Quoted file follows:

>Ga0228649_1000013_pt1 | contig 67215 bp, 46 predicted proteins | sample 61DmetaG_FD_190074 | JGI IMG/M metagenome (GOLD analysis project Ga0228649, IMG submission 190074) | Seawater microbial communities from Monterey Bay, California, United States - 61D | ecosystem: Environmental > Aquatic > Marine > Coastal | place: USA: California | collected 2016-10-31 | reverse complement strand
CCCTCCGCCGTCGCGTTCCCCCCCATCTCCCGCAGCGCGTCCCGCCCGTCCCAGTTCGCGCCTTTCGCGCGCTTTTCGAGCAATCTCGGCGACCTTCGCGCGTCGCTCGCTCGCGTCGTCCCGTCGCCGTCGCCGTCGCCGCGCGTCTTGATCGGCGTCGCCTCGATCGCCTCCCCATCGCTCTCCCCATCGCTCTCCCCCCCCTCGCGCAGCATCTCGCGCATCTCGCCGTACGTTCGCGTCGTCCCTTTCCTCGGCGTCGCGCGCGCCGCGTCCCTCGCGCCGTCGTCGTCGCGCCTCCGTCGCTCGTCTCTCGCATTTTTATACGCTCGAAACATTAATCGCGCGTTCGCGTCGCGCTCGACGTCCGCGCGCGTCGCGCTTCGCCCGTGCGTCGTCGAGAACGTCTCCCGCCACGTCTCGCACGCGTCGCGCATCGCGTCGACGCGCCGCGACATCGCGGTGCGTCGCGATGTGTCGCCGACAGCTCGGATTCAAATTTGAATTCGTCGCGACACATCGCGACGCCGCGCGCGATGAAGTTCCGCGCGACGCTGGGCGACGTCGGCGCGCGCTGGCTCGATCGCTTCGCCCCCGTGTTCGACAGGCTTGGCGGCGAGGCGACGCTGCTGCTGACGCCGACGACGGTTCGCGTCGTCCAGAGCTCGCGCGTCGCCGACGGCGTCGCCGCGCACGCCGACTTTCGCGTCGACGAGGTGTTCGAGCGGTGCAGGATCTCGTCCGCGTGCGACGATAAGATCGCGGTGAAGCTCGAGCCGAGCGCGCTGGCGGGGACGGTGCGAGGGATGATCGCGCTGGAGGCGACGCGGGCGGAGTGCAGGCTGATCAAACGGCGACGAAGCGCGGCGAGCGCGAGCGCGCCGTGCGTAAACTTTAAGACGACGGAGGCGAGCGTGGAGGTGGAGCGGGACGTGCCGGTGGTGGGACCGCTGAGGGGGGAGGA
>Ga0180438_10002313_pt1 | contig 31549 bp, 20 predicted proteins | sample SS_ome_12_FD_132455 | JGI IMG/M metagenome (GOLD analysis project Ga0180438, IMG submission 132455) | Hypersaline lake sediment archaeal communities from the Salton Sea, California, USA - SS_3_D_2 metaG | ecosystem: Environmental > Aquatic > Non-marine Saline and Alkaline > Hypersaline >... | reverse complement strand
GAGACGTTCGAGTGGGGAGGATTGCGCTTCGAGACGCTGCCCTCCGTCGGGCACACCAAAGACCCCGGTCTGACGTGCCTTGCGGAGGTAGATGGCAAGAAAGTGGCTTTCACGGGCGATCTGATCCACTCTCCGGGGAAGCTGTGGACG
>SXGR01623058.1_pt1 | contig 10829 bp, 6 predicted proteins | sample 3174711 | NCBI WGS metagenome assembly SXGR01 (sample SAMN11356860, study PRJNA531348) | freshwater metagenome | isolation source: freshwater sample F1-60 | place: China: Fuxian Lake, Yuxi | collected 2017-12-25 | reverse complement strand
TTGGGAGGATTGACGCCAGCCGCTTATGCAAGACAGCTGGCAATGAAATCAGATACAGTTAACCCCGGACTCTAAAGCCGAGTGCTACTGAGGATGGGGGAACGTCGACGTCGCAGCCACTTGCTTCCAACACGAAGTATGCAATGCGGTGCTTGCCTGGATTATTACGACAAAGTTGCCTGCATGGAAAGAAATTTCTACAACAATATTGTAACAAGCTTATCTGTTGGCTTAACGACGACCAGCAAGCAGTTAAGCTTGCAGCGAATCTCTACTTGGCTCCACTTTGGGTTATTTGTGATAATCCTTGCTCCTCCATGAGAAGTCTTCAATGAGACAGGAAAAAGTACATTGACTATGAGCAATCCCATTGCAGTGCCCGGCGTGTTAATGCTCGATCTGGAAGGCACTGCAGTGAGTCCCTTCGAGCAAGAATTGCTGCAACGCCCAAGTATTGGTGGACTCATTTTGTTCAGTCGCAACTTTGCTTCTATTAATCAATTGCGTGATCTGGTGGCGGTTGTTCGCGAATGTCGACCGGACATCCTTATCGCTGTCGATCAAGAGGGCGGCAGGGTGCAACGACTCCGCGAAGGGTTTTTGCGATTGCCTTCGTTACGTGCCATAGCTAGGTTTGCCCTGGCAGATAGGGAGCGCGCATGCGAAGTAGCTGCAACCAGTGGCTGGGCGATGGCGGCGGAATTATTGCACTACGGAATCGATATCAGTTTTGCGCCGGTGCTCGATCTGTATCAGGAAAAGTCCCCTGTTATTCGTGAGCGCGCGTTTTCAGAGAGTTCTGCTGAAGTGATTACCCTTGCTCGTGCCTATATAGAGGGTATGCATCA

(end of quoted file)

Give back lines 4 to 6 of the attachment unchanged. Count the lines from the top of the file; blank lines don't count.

GAGACGTTCGAGTGGGGAGGATTGCGCTTCGAGACGCTGCCCTCCGTCGGGCACACCAAAGACCCCGGTCTGACGTGCCTTGCGGAGGTAGATGGCAAGAAAGTGGCTTTCACGGGCGATCTGATCCACTCTCCGGGGAAGCTGTGGACG
>SXGR01623058.1_pt1 | contig 10829 bp, 6 predicted proteins | sample 3174711 | NCBI WGS metagenome assembly SXGR01 (sample SAMN11356860, study PRJNA531348) | freshwater metagenome | isolation source: freshwater sample F1-60 | place: China: Fuxian Lake, Yuxi | collected 2017-12-25 | reverse complement strand
TTGGGAGGATTGACGCCAGCCGCTTATGCAAGACAGCTGGCAATGAAATCAGATACAGTTAACCCCGGACTCTAAAGCCGAGTGCTACTGAGGATGGGGGAACGTCGACGTCGCAGCCACTTGCTTCCAACACGAAGTATGCAATGCGGTGCTTGCCTGGATTATTACGACAAAGTTGCCTGCATGGAAAGAAATTTCTACAACAATATTGTAACAAGCTTATCTGTTGGCTTAACGACGACCAGCAAGCAGTTAAGCTTGCAGCGAATCTCTACTTGGCTCCACTTTGGGTTATTTGTGATAATCCTTGCTCCTCCATGAGAAGTCTTCAATGAGACAGGAAAAAGTACATTGACTATGAGCAATCCCATTGCAGTGCCCGGCGTGTTAATGCTCGATCTGGAAGGCACTGCAGTGAGTCCCTTCGAGCAAGAATTGCTGCAACGCCCAAGTATTGGTGGACTCATTTTGTTCAGTCGCAACTTTGCTTCTATTAATCAATTGCGTGATCTGGTGGCGGTTGTTCGCGAATGTCGACCGGACATCCTTATCGCTGTCGATCAAGAGGGCGGCAGGGTGCAACGACTCCGCGAAGGGTTTTTGCGATTGCCTTCGTTACGTGCCATAGCTAGGTTTGCCCTGGCAGATAGGGAGCGCGCATGCGAAGTAGCTGCAACCAGTGGCTGGGCGATGGCGGCGGAATTATTGCACTACGGAATCGATATCAGTTTTGCGCCGGTGCTCGATCTGTATCAGGAAAAGTCCCCTGTTATTCGTGAGCGCGCGTTTTCAGAGAGTTCTGCTGAAGTGATTACCCTTGCTCGTGCCTATATAGAGGGTATGCATCA